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Eddie Perez “Bruno”

It is a personal passion to introduce regional promotions and local fighters. The more we know about someone (or something) the more invested we become. There are all sorts of good things happening at the local level in combat sports. There are good fighters that come with unique stories worth investing in. For example, Eddie Perez “Bruno”.

Everybody that loves MMA, loves UFC. But in-between entering a gym to train and getting signed to the UFC lies a lot of training hours, and local fights. This is a necessary part of the process to produce the best of the best. Think of these regional fighters as D1 is to NFL and farm teams are to MLB. It’s a shame so many of those same UFC loving fans aren’t attending more local fight promotions. Honestly, many fans don’t even know who any of the promotions are in their area.

Eddie Perez “Bruno”

“Bruno”, 32 year old MMA fighter has accepted fights with Combat Night, a regional promotion in Florida, since March 2022. However his story as a professional fighter is much longer and tightly woven into his personal story. Fighting as a result of circumstance and essentially “wanting better”, is a common thread among fighters and athletes.

Bruno said that he moved to Orlando, Florida because when he was growing up in the projects in the Bronx, all he saw was pavement. Outside his window he saw cement, brick and a lot of gray. Because of this he was “obsessed with marine life”. He fantasized about becoming a marine biologist, of the blue ocean and sunny sky. But the road has been a winding one between the Bronx and Orlando.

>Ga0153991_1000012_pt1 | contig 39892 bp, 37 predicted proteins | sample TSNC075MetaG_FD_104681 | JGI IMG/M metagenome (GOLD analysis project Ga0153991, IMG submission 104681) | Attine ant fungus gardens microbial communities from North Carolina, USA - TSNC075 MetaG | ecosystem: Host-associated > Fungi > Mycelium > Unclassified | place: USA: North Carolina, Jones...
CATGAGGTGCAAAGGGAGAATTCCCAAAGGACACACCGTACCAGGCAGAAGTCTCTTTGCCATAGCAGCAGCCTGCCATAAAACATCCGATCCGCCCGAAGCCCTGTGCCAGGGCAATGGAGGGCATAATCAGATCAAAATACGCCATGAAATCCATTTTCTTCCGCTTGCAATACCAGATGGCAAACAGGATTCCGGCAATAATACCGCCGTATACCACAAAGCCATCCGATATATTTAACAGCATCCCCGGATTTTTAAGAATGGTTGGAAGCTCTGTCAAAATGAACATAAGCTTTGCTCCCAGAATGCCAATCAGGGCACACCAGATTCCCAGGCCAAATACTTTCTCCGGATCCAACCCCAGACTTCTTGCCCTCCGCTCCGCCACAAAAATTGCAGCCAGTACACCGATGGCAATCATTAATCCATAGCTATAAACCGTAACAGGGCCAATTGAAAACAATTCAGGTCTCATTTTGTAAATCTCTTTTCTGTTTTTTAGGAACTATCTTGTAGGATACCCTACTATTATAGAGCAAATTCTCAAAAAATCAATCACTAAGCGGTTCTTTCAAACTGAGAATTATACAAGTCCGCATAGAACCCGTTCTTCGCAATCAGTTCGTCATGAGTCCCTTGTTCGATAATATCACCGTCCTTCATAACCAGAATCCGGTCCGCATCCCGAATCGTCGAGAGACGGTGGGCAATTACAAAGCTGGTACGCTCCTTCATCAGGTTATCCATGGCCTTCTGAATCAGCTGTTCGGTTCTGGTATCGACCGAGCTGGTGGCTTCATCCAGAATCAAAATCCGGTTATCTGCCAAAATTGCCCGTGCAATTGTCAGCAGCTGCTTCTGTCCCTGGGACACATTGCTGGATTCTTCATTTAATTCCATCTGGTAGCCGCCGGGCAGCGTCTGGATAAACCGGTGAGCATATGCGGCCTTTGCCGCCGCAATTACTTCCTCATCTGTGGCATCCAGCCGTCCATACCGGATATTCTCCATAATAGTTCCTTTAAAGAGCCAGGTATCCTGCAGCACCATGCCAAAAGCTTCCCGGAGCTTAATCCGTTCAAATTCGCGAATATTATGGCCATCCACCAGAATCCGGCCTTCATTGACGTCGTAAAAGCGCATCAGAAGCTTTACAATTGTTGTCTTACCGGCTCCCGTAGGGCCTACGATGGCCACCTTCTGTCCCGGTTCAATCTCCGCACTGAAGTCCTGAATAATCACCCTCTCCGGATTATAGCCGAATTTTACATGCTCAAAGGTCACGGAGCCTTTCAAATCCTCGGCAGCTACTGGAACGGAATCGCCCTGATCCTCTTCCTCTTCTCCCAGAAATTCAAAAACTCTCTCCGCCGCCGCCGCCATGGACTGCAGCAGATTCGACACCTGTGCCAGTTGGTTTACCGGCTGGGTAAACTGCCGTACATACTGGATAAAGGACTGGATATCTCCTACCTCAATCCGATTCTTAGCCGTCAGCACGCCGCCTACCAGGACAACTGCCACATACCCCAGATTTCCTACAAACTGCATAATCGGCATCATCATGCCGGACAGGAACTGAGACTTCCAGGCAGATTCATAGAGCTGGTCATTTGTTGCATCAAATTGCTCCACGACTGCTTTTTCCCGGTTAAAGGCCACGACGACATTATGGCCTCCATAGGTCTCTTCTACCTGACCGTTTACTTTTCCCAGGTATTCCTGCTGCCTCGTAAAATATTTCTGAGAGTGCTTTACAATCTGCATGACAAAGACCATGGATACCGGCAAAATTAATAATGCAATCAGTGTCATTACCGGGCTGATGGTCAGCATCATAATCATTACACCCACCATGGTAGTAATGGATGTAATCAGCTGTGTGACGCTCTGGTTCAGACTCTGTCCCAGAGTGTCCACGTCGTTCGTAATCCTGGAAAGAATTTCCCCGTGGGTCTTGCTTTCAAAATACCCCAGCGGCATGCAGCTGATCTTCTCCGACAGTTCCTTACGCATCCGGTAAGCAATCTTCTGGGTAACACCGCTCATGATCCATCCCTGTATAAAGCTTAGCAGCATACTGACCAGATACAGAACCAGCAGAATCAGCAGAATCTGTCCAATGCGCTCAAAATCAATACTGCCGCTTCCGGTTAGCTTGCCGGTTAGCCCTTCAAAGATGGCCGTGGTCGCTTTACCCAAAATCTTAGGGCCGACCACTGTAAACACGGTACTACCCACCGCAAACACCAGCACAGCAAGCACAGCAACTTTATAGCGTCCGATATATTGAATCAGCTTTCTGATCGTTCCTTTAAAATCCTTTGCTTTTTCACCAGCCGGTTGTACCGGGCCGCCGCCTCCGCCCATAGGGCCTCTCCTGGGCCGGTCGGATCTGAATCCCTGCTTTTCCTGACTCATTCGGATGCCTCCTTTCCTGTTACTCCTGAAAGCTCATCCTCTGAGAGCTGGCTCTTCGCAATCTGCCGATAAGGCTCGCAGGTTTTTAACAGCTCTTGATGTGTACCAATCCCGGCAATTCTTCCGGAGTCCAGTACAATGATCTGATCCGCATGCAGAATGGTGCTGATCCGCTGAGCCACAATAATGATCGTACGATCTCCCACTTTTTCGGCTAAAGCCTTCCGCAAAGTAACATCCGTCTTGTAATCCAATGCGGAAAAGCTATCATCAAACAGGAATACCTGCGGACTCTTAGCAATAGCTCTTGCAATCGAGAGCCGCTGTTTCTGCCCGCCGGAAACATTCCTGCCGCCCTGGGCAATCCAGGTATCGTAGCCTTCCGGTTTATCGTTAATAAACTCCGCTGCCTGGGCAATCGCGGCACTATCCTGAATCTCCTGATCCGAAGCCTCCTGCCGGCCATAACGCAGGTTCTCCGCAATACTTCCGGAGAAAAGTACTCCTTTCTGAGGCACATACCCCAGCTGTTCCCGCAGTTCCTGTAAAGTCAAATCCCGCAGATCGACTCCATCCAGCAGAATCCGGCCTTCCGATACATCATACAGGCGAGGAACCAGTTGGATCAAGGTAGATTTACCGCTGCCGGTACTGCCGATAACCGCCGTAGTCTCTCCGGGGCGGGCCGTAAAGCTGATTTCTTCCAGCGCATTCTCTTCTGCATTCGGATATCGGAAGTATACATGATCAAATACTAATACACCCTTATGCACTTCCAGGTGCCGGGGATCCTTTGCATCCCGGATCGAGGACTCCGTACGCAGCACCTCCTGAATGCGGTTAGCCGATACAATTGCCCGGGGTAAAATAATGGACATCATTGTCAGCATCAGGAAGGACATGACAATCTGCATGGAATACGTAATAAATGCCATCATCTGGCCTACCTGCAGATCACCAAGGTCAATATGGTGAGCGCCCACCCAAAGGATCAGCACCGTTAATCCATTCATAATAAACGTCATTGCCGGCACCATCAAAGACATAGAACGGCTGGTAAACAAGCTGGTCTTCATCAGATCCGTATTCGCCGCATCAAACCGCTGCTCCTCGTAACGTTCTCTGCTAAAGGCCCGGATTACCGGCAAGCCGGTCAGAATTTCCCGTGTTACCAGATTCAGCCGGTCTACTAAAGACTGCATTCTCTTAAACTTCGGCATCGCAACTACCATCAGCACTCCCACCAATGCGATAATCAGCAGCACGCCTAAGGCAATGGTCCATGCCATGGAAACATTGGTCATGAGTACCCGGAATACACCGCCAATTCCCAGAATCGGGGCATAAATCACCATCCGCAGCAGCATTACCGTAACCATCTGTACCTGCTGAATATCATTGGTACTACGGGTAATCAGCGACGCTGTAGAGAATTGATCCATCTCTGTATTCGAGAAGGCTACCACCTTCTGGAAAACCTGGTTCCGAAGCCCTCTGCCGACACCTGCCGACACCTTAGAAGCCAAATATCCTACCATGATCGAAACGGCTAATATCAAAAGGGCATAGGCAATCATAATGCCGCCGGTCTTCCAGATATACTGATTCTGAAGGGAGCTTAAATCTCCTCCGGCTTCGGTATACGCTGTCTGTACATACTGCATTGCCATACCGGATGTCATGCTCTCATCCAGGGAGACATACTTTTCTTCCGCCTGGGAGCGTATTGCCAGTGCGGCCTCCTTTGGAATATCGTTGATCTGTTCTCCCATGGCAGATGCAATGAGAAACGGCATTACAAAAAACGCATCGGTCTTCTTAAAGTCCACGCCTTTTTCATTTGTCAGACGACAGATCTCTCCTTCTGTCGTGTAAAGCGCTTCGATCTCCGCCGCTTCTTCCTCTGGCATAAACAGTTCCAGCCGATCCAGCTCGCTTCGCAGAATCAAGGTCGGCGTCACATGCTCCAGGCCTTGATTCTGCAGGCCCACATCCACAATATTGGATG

The Road

Growing up the projects meant being beat up and robbed regularly. As one of the only Puerto Rican families, Bruno and his siblings “stood out”. He felt he had to start fighting to defend himself, his sisters, and little brother. Around 13 he started boxing training out of Johns’ Gym in the Bronx, a local gym that has seen some very impressive fighters come and go throughout the years. 

Life ebbs and flows, and when your already struggling to get by with 8 kids like Bruno’s mother was, a big “ebb” can change the course of things in a mighty way. During one of the more difficult times Bruno went to live in Iowa where one of his older sisters was in college. Years of fluctuations followed. Schools, states, housing, training, etc. – shifted. Circumstances were what they were and some of those led to being stabbed at 15, then being shot at 18.


In a random turn of events, one evening in Des Moines, Iowa after football practice Bruno and a group of friends went to a local bar for drinks. This bar, Uncle Bucks, had a cage for fights. Knowing he had a history of formal boxing training and being in a “festive way” Bruno’s friends encouraged him to step into the cage. With no wrestling or grappling experience of any kind he stepped in to fight. He tells “my friend saw he was going for a take down and said to throw an upper cut”. He did. The uppercut landed hard on his advancing opponent and he won.

That his friend quickly called out some sound couching strategy is the first luck of the night. The second was that John Halverson, Kevin Burns, and Jeremy Stephen’s were there and saw him fight. They told him he was alright and he began training under Josh Neer and Anthony Porcelli at De Moines MMA.

He would have his first amateur fight in 2009 and then go pro in 2016 with VFC in Waterloo, Iowa.

VFC 51 [?] Possibly the bloodiest fight in the promotion to date.

In between amateur and pro MMA, Bruno would have more unfortunate experiences to cope with. Most traumatically, his little brother was murdered on Thanksgiving November 29th, 2015 sending Bruno into a “troubled time”. His health and happiness diminished and he stopped fighting for a period. Slowly he returned to training, fighting, his health and focus and his own greater well being. He isn’t sure what the next step is within the sport. He is certain that he works and trains for his kids, and to stay on the positive path for himself and loved ones.

Locally Supported

There are good individuals, showing up and giving us great fights in our hometowns or nearby. A lot of these local fighters are trying to be the best versions of themselves. They can all benefit from a greater fan base and more support, simple as that. 

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